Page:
Plumber vs. Pipefitter: What’s The Difference? 

Pipefitters and plumbers are ready and willing to help with piping, making sure that the systems work perfectly. The two careers have many similarities but are distinct, making you wonder, what's the difference between a plumber and a pipefitter?


While the two professionals both repair and maintain pipes, the difference is in the type of system they work on. Plumbers are more inclined to water-based systems like water heaters and sewage lines, sometimes also checking appliances like laundry machines and dishwashers. Pipefitters, however, usually work on high-pressure piping of heavier materials like galvanized steel.

Work Environment

Another difference between the two is that they work in different industries. You will find plumbers in residential and commercial buildings installing and repairing systems, while pipefitters are typically in industrial environments. Their work involves piping necessary for large-scale operations in a more fast-paced industrial environment.


Another difference between a pipefitter vs. plumber is how they have unique skills to handle their jobs. Take plumbers, for instance; they benefit most from having excellent communication skills to deal with customers and can easily build relationships. On the other hand, pipefitters must have specialized skills to handle heavy and complex systems for them to stand out.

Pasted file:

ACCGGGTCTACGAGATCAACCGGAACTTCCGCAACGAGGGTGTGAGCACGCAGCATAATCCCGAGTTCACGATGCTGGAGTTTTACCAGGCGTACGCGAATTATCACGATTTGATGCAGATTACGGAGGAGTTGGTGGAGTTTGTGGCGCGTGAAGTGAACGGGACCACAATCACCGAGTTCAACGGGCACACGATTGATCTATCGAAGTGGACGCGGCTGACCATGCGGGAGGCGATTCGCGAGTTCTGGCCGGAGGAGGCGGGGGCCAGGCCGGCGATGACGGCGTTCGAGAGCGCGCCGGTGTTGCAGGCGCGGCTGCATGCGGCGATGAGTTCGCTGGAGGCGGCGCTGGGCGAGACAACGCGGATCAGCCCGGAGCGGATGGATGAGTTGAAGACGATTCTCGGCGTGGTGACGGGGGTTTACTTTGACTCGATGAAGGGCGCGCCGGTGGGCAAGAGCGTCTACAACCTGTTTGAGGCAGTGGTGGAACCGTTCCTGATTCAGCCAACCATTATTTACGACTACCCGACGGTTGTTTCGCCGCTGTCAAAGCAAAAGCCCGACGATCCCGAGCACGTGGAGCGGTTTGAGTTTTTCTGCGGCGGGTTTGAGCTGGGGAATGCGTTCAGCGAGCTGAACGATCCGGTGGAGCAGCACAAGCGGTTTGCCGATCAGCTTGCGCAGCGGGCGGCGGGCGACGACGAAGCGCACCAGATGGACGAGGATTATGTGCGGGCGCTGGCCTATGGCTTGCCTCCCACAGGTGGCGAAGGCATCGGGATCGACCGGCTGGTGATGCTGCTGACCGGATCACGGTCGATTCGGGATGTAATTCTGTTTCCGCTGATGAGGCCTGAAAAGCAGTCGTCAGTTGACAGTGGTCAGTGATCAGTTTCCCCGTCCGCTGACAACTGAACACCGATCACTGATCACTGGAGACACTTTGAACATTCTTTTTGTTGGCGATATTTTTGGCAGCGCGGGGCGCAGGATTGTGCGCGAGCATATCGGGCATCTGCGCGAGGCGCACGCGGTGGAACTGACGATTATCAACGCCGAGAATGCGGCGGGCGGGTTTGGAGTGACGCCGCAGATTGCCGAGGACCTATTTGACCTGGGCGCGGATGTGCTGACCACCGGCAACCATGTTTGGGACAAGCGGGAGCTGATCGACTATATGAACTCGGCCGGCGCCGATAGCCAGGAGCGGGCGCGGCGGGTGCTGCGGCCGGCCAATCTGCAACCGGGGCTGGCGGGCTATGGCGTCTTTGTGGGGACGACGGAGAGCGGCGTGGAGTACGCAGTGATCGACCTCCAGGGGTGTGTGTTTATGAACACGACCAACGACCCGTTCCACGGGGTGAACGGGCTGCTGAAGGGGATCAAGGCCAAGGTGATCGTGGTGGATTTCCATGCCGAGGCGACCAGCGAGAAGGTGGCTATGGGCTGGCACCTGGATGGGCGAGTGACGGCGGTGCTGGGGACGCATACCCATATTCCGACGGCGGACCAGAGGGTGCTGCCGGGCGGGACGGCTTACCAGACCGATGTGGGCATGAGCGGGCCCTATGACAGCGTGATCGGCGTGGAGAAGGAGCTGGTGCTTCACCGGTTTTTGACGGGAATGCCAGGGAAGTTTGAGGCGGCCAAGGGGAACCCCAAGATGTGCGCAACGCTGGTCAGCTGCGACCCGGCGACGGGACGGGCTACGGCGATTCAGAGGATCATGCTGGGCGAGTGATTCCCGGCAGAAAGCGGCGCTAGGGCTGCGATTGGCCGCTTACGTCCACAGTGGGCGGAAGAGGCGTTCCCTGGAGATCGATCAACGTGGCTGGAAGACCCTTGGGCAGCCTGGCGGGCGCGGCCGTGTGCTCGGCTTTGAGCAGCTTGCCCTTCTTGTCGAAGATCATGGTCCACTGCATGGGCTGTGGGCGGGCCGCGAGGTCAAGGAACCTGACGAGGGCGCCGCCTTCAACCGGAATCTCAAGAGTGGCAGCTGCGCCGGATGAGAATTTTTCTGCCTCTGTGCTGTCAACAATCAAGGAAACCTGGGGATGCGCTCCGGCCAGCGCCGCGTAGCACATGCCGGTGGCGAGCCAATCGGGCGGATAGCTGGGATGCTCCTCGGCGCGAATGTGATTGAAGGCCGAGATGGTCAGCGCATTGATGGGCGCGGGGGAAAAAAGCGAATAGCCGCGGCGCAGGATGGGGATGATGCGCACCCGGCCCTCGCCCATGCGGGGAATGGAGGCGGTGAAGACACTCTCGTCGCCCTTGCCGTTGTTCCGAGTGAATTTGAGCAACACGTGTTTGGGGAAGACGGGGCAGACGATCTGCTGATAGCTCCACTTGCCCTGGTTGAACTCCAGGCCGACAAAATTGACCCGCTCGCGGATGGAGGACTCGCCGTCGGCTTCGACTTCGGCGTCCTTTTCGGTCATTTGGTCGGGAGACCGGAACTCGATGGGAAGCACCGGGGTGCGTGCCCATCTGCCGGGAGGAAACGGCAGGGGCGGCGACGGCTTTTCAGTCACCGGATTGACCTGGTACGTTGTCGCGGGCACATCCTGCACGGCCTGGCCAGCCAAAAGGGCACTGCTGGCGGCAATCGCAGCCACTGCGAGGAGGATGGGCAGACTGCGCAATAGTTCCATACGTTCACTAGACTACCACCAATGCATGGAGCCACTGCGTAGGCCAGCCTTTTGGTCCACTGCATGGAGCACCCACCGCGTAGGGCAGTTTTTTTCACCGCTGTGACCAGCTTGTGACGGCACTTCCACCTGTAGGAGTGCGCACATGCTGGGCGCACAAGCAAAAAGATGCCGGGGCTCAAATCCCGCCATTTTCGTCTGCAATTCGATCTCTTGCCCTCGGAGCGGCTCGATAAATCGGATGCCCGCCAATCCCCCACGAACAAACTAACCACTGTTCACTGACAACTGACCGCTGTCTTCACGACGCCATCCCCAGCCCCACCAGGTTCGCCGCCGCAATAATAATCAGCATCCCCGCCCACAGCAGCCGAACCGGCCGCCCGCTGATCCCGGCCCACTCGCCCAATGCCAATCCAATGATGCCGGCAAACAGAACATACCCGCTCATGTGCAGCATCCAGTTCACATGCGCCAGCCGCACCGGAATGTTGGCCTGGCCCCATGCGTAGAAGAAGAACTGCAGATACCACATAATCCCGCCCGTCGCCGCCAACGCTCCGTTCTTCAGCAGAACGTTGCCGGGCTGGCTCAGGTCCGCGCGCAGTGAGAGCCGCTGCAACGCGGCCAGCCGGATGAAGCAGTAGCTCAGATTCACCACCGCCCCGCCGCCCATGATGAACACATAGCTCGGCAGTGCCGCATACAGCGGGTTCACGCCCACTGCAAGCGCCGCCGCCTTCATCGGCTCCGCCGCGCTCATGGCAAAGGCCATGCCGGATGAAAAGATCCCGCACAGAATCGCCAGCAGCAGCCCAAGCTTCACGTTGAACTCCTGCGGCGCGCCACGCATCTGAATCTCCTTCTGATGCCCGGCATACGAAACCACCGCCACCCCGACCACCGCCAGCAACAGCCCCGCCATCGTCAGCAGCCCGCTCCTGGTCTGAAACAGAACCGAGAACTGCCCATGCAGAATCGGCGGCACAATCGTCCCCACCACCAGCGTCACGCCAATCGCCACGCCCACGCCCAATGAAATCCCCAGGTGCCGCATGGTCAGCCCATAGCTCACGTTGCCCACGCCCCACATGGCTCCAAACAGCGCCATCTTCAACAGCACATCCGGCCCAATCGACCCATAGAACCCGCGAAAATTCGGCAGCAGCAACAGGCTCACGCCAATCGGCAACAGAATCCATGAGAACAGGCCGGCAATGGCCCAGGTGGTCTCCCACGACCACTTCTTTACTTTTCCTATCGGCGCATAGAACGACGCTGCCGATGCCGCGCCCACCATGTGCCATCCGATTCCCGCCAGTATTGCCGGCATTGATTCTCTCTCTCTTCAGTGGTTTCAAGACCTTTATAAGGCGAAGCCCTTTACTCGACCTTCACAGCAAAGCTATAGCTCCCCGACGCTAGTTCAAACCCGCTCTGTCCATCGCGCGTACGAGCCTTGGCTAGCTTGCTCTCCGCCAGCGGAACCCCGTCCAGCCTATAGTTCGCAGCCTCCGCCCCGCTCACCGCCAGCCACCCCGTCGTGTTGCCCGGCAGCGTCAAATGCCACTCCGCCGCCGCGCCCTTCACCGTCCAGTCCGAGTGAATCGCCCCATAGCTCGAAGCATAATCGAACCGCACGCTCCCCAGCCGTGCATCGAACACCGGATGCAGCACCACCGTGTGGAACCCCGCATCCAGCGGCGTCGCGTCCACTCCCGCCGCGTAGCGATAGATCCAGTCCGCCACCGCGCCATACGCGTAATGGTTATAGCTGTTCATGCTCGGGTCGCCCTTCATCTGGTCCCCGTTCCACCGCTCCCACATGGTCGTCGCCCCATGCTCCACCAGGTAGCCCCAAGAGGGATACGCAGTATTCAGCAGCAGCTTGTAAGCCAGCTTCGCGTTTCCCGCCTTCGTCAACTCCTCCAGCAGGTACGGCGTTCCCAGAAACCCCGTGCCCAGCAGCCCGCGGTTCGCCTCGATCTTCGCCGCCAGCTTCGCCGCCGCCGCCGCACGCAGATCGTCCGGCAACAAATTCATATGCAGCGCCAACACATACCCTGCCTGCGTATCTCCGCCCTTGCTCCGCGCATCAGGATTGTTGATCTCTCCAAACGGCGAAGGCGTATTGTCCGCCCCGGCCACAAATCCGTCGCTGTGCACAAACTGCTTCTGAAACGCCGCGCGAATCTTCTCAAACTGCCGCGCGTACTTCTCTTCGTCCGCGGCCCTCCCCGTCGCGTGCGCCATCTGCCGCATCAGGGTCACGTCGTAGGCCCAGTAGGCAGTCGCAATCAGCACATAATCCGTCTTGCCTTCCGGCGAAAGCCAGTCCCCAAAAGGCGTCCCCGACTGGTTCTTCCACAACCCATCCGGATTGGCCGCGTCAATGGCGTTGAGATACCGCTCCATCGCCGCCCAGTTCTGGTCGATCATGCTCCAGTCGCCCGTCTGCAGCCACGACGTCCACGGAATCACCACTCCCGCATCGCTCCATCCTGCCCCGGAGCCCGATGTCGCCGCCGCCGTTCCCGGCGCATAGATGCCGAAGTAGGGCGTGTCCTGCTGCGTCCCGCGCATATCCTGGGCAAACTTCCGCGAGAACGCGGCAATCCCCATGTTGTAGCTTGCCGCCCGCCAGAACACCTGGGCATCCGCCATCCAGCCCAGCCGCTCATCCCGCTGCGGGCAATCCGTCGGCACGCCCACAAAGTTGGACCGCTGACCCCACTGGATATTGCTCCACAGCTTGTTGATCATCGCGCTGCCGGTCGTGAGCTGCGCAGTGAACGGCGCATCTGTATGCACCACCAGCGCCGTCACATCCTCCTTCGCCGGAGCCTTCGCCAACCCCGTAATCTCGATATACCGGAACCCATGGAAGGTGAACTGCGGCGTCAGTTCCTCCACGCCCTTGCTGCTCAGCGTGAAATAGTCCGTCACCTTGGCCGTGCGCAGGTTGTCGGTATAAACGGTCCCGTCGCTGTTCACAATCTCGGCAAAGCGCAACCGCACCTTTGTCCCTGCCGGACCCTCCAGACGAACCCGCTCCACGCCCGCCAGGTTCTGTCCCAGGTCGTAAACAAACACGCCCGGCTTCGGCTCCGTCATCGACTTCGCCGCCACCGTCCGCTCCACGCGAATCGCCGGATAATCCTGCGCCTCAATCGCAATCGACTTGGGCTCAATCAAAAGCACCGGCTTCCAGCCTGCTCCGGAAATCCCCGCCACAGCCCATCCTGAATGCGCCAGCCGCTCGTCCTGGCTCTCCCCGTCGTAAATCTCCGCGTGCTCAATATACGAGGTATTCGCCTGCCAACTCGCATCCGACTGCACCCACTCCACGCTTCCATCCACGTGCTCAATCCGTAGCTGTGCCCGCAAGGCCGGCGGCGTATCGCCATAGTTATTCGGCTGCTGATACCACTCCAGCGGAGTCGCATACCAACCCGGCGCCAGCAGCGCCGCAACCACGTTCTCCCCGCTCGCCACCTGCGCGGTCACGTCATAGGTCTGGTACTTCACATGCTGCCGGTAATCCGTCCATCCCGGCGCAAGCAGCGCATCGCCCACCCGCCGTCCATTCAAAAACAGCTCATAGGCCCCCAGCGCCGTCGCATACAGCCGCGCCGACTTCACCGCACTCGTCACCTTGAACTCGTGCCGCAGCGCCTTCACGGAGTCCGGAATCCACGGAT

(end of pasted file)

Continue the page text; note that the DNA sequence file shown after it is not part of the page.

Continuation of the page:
Since the two have different skill sets and work in separate environments, it is expected that their tools are also distinct. Plumbers rely on wrenches for the sink, pipes, and other types to get the job done. Their equipment is simpler because they deal with metals like copper and PVC. In contrast, pipefitters use more elaborate tools like pipe threaders and welders, which are handy during the cutting and installation of heavy metals like high-carbon steel.

Training and Education

There are also some similarities in the type of training needed for both careers but with some specialization. To be a plumber, you need training on drainage systems and how to repair and maintain building fittings. Pipefitting education entails learning about electric and gas piping, welding, and other skills needed for industrial systems.

Opportunity To Specialize

Plumbers can specialize in fields like water supply or repair, making them more skilled in particular aspects of plumbing. They can also take further studies to become project managers or heads of plumbing for projects. For pipefitters, who are technically specialized plumbers, they can choose to narrow down to specific industries instead. That's why you find professionals like medical pipefitters who only work in the healthcare industry.

Read more: DIY Plumbing vs Hiring a Professional Plumber: Which is Better?

Wrap Up

Pipefitting and plumbing may sound the same, but they are two different career paths. They come with special skill sets to get the job done in various capacities. If you need any plumbing services in Kennesaw, contact A-Total Plumbing to get the right people for the job.